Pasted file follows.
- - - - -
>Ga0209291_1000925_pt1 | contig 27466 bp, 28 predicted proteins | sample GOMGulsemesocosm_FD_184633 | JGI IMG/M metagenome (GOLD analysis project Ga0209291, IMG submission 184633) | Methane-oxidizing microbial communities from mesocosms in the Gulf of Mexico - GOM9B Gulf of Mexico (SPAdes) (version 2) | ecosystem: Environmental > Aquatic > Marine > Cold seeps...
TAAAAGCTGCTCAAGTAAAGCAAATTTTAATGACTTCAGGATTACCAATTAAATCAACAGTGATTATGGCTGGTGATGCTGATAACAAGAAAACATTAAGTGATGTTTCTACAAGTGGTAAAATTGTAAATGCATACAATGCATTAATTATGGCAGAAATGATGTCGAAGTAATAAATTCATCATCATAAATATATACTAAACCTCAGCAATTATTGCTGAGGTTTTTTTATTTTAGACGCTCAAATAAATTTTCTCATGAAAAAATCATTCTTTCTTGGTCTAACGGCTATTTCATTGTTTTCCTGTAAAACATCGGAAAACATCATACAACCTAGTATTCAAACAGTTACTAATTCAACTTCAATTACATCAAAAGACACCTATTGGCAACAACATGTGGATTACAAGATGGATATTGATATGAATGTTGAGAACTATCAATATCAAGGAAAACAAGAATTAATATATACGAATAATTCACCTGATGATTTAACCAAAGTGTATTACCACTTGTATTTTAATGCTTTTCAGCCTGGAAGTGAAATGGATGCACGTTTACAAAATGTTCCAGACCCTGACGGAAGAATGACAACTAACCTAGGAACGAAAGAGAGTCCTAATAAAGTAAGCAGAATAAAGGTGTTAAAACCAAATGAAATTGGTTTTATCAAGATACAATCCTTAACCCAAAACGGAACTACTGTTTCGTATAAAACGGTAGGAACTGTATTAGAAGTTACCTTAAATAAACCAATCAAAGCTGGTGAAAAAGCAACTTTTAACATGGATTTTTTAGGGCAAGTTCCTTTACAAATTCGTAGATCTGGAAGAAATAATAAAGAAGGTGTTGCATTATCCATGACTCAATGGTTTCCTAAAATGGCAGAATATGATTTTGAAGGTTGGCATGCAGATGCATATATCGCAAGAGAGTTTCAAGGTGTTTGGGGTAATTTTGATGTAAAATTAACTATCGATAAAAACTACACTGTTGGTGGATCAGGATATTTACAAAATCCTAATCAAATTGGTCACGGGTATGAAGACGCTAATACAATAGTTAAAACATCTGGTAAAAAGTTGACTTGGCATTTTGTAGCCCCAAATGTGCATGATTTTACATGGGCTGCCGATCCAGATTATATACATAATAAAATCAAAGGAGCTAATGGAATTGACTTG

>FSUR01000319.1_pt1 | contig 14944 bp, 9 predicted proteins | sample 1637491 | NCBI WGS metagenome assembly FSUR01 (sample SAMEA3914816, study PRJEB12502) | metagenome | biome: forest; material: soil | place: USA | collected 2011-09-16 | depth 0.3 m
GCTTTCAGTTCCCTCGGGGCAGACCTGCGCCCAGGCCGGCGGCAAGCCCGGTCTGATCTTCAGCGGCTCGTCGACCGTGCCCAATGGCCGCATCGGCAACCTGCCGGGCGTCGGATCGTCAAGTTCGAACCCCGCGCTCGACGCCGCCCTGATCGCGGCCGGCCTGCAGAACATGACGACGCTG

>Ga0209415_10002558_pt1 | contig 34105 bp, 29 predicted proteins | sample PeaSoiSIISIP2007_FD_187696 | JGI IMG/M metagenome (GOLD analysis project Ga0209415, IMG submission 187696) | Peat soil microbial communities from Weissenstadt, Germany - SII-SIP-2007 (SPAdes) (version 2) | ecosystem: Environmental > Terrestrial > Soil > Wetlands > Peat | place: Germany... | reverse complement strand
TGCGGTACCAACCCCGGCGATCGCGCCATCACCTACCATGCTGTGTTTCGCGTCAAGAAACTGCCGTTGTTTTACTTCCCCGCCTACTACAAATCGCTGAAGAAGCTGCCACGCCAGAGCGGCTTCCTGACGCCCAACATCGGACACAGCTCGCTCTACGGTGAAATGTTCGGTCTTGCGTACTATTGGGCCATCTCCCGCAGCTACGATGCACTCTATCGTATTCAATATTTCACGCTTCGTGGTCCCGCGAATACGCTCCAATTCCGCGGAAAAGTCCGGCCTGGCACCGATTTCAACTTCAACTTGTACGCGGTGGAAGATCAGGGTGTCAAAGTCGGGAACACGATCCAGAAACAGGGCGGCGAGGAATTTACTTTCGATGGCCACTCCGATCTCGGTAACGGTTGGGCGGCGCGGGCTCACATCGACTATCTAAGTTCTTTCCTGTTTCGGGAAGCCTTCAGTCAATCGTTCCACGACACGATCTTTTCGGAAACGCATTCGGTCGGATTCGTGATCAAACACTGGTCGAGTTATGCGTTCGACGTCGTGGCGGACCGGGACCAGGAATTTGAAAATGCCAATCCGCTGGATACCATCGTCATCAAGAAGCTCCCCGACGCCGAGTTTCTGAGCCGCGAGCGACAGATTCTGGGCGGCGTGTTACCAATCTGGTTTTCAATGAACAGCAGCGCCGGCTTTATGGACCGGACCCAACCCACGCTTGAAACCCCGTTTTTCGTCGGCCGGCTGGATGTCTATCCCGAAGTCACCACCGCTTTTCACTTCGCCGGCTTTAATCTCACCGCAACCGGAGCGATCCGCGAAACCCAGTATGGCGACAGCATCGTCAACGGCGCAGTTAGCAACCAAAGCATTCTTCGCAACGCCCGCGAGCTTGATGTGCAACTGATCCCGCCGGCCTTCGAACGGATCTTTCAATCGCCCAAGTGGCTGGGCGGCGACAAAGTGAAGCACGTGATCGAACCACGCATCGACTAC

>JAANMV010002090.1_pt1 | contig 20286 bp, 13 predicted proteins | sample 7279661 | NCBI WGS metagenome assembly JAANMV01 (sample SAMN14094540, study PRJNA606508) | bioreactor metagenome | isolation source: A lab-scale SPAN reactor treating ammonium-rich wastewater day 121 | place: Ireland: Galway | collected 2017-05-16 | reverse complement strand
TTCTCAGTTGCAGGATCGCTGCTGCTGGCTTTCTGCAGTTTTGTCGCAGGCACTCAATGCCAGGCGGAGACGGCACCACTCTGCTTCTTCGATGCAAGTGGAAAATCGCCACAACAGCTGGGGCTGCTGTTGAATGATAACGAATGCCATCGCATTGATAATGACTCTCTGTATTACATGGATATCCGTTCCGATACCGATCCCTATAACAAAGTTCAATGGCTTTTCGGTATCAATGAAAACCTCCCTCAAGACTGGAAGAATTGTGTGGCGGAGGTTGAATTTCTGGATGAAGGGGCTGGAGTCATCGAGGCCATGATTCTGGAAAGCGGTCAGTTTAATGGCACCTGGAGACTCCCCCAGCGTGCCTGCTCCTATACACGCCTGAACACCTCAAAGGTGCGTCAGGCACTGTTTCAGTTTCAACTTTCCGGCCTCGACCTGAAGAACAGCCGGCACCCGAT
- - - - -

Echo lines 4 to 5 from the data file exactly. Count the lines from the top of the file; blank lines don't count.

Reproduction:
GCTTTCAGTTCCCTCGGGGCAGACCTGCGCCCAGGCCGGCGGCAAGCCCGGTCTGATCTTCAGCGGCTCGTCGACCGTGCCCAATGGCCGCATCGGCAACCTGCCGGGCGTCGGATCGTCAAGTTCGAACCCCGCGCTCGACGCCGCCCTGATCGCGGCCGGCCTGCAGAACATGACGACGCTG

>Ga0209415_10002558_pt1 | contig 34105 bp, 29 predicted proteins | sample PeaSoiSIISIP2007_FD_187696 | JGI IMG/M metagenome (GOLD analysis project Ga0209415, IMG submission 187696) | Peat soil microbial communities from Weissenstadt, Germany - SII-SIP-2007 (SPAdes) (version 2) | ecosystem: Environmental > Terrestrial > Soil > Wetlands > Peat | place: Germany... | reverse complement strand